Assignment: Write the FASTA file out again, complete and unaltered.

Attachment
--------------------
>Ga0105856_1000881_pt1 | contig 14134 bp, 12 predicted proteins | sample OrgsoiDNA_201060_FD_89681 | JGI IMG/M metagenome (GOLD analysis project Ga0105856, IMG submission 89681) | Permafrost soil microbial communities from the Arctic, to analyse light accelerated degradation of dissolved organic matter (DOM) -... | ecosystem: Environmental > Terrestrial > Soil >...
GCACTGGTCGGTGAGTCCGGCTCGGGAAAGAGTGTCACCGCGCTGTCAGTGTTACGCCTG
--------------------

>Ga0105856_1000881_pt1 | contig 14134 bp, 12 predicted proteins | sample OrgsoiDNA_201060_FD_89681 | JGI IMG/M metagenome (GOLD analysis project Ga0105856, IMG submission 89681) | Permafrost soil microbial communities from the Arctic, to analyse light accelerated degradation of dissolved organic matter (DOM) -... | ecosystem: Environmental > Terrestrial > Soil >...
GCACTGGTCGGTGAGTCCGGCTCGGGAAAGAGTGTCACCGCGCTGTCAGTGTTACGCCTG